How To Shut Down Your Brain at Night.
Are you one of those people that have a hard time shutting down your brain at night? Well I know I am.
Most of us are on 24 hours a day, seven days a week.
This results in greater rates of insomnia, with more and more people reporting that they just can’t turn off their brains at night.
Mental over-activity is a big problem for many people, but there are some helpful techniques that might help in quieting things down at night.
Racing thoughts—fast, repetitive thought patterns about a particular topic—are a common feature of anxiety and other mental-health disorders. But they can happen any time you are in an anxious or stressed state, or just being overwhelmed in this fast, crazy world we live in today.
Racing thoughts may be replays of past events which generated anxiety or sadness for you. They may also be worries about things that could happen in the future, like taking care of the kids, finances, weather, work overload.
Having racing thoughts and trying to shut down your brain is often disturbing and frightening because it creates a sense of being out of control. But having racing thoughts does not mean you’re out of control or crazy.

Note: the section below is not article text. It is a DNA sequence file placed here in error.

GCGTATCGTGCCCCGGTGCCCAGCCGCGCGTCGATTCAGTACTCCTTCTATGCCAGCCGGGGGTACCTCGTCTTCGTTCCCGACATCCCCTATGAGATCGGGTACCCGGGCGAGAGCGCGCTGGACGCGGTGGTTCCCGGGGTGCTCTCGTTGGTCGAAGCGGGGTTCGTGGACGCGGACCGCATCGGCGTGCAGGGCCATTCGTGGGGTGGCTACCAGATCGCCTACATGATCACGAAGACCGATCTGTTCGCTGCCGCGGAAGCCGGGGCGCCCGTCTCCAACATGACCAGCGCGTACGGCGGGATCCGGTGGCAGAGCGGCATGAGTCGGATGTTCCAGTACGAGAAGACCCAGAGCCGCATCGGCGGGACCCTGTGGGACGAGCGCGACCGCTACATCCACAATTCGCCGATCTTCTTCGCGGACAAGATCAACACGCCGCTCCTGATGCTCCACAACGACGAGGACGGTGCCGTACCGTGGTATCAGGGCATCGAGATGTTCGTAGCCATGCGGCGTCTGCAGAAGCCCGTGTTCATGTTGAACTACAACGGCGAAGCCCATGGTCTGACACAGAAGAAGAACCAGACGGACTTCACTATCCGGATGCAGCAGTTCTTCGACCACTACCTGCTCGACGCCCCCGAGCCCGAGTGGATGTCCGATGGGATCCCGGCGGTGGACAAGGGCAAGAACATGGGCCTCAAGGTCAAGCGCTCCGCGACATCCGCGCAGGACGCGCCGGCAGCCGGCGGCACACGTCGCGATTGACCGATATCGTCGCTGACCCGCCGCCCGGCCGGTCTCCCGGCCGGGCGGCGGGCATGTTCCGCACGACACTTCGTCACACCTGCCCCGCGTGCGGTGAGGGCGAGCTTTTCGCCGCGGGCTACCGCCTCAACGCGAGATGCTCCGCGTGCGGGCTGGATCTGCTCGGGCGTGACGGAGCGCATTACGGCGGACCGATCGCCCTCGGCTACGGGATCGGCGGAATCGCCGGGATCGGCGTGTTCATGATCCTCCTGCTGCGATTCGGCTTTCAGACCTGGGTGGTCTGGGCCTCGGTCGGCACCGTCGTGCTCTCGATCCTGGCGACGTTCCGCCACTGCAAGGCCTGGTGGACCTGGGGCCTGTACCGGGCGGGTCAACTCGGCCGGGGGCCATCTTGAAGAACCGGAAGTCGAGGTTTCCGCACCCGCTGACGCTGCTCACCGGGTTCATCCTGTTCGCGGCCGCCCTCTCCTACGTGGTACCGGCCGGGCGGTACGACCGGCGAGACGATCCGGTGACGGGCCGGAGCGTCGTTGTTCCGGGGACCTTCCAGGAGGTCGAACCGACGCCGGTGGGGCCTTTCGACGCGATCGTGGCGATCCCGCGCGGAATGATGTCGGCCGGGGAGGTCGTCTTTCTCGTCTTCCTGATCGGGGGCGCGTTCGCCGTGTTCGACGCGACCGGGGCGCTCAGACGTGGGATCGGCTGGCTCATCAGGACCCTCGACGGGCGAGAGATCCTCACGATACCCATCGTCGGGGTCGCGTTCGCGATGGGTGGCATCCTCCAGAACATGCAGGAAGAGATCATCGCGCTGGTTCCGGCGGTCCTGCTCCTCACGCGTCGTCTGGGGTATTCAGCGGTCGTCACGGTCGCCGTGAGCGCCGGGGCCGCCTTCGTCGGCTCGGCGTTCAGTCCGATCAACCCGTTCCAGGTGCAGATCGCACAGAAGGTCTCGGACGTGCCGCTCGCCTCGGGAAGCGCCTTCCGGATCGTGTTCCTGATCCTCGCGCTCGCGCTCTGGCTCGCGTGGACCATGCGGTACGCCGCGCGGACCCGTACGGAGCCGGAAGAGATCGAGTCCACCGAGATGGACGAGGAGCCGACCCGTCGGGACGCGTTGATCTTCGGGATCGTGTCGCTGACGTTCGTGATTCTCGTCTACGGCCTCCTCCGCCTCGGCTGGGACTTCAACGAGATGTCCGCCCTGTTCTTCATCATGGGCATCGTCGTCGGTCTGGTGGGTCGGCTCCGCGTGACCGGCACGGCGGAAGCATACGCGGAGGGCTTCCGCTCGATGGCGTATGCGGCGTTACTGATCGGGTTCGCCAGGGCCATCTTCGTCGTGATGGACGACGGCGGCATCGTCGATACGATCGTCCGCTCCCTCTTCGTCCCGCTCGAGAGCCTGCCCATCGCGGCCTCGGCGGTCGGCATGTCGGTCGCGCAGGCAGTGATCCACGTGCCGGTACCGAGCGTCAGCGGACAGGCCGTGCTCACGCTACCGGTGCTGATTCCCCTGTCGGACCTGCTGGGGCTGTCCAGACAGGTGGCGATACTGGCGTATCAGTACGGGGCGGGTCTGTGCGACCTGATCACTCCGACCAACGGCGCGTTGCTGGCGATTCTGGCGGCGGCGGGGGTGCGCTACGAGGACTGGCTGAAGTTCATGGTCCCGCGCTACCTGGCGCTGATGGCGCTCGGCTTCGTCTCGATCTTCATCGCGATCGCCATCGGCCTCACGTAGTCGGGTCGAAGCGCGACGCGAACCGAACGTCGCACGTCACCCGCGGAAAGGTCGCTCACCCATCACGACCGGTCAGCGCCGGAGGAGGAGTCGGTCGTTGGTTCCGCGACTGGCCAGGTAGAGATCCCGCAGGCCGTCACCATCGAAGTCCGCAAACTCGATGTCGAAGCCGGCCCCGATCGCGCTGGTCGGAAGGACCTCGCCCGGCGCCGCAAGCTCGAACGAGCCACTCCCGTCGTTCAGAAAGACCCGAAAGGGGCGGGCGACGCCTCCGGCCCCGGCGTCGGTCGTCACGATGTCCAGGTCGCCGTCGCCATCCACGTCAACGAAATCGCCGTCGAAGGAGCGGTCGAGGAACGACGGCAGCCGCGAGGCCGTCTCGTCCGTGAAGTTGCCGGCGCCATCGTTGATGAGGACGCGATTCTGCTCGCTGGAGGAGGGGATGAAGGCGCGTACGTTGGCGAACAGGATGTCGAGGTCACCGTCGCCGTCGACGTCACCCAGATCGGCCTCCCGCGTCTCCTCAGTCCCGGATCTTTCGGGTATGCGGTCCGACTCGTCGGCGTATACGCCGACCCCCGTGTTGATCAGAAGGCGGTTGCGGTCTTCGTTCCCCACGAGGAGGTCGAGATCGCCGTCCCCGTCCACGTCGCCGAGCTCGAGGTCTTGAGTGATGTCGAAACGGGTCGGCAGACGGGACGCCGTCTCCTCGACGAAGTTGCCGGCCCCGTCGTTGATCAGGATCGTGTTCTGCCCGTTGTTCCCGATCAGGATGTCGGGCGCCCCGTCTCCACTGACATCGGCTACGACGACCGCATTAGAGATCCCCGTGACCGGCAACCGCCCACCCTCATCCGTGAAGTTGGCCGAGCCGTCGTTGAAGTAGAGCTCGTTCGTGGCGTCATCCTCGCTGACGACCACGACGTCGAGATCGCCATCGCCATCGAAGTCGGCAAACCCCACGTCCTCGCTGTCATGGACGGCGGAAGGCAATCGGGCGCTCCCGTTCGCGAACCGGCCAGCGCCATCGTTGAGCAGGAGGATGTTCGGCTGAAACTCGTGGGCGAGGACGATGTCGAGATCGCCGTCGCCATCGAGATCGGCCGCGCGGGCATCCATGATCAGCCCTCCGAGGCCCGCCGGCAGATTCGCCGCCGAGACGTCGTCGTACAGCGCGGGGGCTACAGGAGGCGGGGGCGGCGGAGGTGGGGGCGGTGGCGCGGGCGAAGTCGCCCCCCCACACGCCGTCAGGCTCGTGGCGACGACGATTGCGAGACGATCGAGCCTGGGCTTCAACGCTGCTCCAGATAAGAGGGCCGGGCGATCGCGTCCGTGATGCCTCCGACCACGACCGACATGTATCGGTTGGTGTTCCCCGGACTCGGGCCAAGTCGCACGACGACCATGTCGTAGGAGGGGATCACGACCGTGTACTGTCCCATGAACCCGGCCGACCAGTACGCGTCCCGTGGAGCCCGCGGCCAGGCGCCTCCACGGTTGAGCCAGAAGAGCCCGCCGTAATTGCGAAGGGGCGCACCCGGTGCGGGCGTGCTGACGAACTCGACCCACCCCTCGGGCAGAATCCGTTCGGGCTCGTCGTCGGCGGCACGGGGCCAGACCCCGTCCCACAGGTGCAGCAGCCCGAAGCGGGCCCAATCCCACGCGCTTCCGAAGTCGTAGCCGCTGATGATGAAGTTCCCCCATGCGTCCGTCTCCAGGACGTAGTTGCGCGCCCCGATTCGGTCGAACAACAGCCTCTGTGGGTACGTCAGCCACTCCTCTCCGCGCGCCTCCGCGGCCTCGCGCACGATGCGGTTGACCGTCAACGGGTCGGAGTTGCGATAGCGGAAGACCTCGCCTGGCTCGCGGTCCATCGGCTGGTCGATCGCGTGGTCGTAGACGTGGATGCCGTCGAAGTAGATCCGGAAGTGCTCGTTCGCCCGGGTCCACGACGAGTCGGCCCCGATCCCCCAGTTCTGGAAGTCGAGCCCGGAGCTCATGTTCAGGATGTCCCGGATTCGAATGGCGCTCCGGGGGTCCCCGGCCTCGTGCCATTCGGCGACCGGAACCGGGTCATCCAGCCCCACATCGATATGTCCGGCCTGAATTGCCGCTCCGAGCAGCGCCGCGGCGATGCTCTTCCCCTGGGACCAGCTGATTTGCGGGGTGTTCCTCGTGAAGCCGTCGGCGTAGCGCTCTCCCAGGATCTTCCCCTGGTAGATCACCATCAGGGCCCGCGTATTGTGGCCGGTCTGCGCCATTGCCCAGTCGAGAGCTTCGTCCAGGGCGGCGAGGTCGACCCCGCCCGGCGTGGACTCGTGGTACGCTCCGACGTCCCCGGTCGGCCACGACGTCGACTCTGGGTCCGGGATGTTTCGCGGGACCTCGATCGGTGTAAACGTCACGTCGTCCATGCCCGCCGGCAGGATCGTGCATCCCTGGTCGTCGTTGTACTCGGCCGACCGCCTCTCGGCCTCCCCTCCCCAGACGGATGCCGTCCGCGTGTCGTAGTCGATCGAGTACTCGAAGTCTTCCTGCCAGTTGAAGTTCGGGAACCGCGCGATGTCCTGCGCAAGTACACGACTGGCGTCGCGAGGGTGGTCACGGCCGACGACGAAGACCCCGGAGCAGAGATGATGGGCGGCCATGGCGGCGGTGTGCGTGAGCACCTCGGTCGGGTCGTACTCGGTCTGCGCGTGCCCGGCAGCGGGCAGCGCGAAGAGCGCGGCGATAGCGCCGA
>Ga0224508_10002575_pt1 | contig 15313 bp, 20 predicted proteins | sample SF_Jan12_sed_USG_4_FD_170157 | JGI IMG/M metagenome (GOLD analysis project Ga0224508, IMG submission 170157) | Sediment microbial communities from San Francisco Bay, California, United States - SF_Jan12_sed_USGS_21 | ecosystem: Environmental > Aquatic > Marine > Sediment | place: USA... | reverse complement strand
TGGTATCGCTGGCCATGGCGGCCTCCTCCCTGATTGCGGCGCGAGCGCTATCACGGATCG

It does mean that you are anxious and that your stress level is higher than usual and you have way to much going on in life, whether it be work, family, everything you have to do in a day or week even.
Here are just a few suggestions if you have a racing mind and your brain won’t shut down at night.
Keep it dark in your room.
Artificial lights set your internal clock to “awake” when you should be asleep, suppressing the release of the sleep hormone melatonin.
Turning off the lights prior to bed gives your body the signal that it is night-time and sleep-time.
Keep the room at a good temperature. Make sure the room is at a comfortable temperature for you. I sometimes sleep to hot.
Limit noises. If you fall asleep to music, set a timer so that it goes off 20 to 30 minutes later.
Make your bedroom strictly for bedroom activities. If you are talking on the phone, watching TV, or eating late-night snacks in your bed, your body will find it hard to associate this zone for resting.
Write down tomorrow’s to-do list to ease late-night worry. Oh Yes, this is a biggy that I should be doing. Not only might you be better prepared and organized for the next day, you may also avoid lying awake worrying about the following day and enjoy a better night’s sleep overall.
Listening to raindrops or the calm river. Some people find the raindrop sounds peaceful and a nice tune to fall asleep to. Get a recorder and some relaxing nature tapes to listen to.
Turn off electronics. Your body’s circadian rhythms seem to be very sensitive to the blue light given off by electronic devices like TVs, cell phones, and tablets. Using these devices before bed can interfere with the release of melatonin, the body’s sleep hormone. Turn electronics off at least an hour before bed
If none of these work for you, give your doctor a call.
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